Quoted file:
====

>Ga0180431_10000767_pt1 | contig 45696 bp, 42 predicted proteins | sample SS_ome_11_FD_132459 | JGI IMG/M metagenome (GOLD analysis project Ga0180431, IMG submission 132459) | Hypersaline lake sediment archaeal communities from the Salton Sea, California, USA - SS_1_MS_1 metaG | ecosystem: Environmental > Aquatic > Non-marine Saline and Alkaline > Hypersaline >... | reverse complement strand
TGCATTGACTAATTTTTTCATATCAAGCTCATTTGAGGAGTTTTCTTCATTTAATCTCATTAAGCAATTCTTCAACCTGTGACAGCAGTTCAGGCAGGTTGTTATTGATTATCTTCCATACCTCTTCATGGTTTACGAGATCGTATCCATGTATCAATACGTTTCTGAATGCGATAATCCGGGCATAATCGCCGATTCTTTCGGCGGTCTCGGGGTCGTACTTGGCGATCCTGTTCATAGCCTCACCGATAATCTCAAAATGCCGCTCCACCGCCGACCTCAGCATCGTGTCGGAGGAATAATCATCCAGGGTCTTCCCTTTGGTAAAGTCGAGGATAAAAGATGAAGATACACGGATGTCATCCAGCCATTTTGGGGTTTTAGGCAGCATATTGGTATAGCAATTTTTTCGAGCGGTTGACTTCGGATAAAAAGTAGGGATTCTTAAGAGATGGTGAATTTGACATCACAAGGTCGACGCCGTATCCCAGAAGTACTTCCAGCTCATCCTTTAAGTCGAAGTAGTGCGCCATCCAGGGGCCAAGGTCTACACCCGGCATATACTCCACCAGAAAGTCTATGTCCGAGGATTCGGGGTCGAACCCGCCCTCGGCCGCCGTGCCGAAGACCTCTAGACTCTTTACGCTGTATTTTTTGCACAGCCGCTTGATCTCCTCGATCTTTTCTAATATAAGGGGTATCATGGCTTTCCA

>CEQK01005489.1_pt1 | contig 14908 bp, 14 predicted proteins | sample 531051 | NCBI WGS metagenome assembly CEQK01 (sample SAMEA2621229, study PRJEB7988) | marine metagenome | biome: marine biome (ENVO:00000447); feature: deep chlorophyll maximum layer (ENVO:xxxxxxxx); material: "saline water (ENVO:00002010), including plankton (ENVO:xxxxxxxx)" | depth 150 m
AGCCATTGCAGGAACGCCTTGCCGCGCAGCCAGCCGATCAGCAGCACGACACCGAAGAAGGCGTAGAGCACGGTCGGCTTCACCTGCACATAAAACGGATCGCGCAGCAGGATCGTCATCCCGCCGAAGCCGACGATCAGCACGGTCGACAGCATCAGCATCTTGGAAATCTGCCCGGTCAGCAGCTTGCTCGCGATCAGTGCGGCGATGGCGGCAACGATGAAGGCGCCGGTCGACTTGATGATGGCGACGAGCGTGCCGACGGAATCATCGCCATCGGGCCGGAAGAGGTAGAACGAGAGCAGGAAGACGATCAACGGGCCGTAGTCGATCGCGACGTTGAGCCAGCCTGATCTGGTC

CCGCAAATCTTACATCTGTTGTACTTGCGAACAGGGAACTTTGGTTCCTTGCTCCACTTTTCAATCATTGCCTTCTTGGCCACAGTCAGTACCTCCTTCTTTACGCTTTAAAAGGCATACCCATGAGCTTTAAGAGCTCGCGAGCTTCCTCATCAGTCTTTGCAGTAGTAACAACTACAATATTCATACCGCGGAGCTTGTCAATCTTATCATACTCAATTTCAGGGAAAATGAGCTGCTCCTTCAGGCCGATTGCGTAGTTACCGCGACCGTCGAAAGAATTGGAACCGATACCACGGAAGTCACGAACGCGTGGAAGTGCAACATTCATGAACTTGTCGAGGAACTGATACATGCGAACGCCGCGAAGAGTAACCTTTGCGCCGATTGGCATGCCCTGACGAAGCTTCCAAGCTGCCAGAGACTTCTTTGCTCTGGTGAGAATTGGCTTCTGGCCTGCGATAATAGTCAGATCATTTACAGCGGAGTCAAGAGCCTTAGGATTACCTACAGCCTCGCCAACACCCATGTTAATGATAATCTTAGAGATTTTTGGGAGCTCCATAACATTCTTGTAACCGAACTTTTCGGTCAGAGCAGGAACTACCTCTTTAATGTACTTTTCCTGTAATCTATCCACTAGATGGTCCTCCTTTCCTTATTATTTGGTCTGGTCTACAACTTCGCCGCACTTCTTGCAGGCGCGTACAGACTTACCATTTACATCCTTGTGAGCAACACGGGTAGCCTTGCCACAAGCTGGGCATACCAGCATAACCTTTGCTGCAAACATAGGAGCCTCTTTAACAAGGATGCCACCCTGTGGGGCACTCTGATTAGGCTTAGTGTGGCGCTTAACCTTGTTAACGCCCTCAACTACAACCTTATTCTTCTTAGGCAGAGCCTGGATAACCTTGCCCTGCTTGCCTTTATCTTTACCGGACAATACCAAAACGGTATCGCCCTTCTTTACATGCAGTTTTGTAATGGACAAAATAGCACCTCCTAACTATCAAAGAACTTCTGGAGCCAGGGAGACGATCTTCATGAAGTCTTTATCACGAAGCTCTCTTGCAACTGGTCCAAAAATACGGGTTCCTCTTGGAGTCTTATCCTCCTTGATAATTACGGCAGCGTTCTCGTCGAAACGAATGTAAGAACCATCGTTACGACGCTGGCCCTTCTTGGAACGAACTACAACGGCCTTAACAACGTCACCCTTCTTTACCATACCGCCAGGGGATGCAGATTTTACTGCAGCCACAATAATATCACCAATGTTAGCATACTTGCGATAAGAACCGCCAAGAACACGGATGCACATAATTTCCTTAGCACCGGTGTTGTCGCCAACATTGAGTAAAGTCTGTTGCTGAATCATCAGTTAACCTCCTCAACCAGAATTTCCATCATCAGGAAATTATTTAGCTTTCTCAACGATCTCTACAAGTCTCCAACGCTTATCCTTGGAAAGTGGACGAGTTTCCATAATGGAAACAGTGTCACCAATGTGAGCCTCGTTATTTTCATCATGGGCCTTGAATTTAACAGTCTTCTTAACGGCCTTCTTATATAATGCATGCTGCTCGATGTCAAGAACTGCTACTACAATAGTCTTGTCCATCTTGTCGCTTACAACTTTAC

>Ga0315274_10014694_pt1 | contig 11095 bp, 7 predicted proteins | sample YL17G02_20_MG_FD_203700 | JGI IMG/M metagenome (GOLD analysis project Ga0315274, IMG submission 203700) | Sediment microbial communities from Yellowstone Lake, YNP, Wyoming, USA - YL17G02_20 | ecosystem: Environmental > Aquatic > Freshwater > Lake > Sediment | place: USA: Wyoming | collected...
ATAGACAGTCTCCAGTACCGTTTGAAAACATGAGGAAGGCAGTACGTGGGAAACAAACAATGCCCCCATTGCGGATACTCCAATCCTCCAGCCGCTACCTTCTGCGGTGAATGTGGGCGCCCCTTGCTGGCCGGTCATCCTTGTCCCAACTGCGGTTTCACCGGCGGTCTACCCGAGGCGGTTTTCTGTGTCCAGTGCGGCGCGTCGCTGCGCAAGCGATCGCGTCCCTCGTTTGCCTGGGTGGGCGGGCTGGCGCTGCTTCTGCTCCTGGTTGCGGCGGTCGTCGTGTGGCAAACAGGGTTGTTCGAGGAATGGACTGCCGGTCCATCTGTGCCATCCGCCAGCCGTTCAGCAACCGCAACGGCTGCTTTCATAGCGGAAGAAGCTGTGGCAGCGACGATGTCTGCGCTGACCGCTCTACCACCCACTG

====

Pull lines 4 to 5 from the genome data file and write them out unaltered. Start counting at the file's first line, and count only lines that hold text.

AGCCATTGCAGGAACGCCTTGCCGCGCAGCCAGCCGATCAGCAGCACGACACCGAAGAAGGCGTAGAGCACGGTCGGCTTCACCTGCACATAAAACGGATCGCGCAGCAGGATCGTCATCCCGCCGAAGCCGACGATCAGCACGGTCGACAGCATCAGCATCTTGGAAATCTGCCCGGTCAGCAGCTTGCTCGCGATCAGTGCGGCGATGGCGGCAACGATGAAGGCGCCGGTCGACTTGATGATGGCGACGAGCGTGCCGACGGAATCATCGCCATCGGGCCGGAAGAGGTAGAACGAGAGCAGGAAGACGATCAACGGGCCGTAGTCGATCGCGACGTTGAGCCAGCCTGATCTGGTC

CCGCAAATCTTACATCTGTTGTACTTGCGAACAGGGAACTTTGGTTCCTTGCTCCACTTTTCAATCATTGCCTTCTTGGCCACAGTCAGTACCTCCTTCTTTACGCTTTAAAAGGCATACCCATGAGCTTTAAGAGCTCGCGAGCTTCCTCATCAGTCTTTGCAGTAGTAACAACTACAATATTCATACCGCGGAGCTTGTCAATCTTATCATACTCAATTTCAGGGAAAATGAGCTGCTCCTTCAGGCCGATTGCGTAGTTACCGCGACCGTCGAAAGAATTGGAACCGATACCACGGAAGTCACGAACGCGTGGAAGTGCAACATTCATGAACTTGTCGAGGAACTGATACATGCGAACGCCGCGAAGAGTAACCTTTGCGCCGATTGGCATGCCCTGACGAAGCTTCCAAGCTGCCAGAGACTTCTTTGCTCTGGTGAGAATTGGCTTCTGGCCTGCGATAATAGTCAGATCATTTACAGCGGAGTCAAGAGCCTTAGGATTACCTACAGCCTCGCCAACACCCATGTTAATGATAATCTTAGAGATTTTTGGGAGCTCCATAACATTCTTGTAACCGAACTTTTCGGTCAGAGCAGGAACTACCTCTTTAATGTACTTTTCCTGTAATCTATCCACTAGATGGTCCTCCTTTCCTTATTATTTGGTCTGGTCTACAACTTCGCCGCACTTCTTGCAGGCGCGTACAGACTTACCATTTACATCCTTGTGAGCAACACGGGTAGCCTTGCCACAAGCTGGGCATACCAGCATAACCTTTGCTGCAAACATAGGAGCCTCTTTAACAAGGATGCCACCCTGTGGGGCACTCTGATTAGGCTTAGTGTGGCGCTTAACCTTGTTAACGCCCTCAACTACAACCTTATTCTTCTTAGGCAGAGCCTGGATAACCTTGCCCTGCTTGCCTTTATCTTTACCGGACAATACCAAAACGGTATCGCCCTTCTTTACATGCAGTTTTGTAATGGACAAAATAGCACCTCCTAACTATCAAAGAACTTCTGGAGCCAGGGAGACGATCTTCATGAAGTCTTTATCACGAAGCTCTCTTGCAACTGGTCCAAAAATACGGGTTCCTCTTGGAGTCTTATCCTCCTTGATAATTACGGCAGCGTTCTCGTCGAAACGAATGTAAGAACCATCGTTACGACGCTGGCCCTTCTTGGAACGAACTACAACGGCCTTAACAACGTCACCCTTCTTTACCATACCGCCAGGGGATGCAGATTTTACTGCAGCCACAATAATATCACCAATGTTAGCATACTTGCGATAAGAACCGCCAAGAACACGGATGCACATAATTTCCTTAGCACCGGTGTTGTCGCCAACATTGAGTAAAGTCTGTTGCTGAATCATCAGTTAACCTCCTCAACCAGAATTTCCATCATCAGGAAATTATTTAGCTTTCTCAACGATCTCTACAAGTCTCCAACGCTTATCCTTGGAAAGTGGACGAGTTTCCATAATGGAAACAGTGTCACCAATGTGAGCCTCGTTATTTTCATCATGGGCCTTGAATTTAACAGTCTTCTTAACGGCCTTCTTATATAATGCATGCTGCTCGATGTCAAGAACTGCTACTACAATAGTCTTGTCCATCTTGTCGCTTACAACTTTAC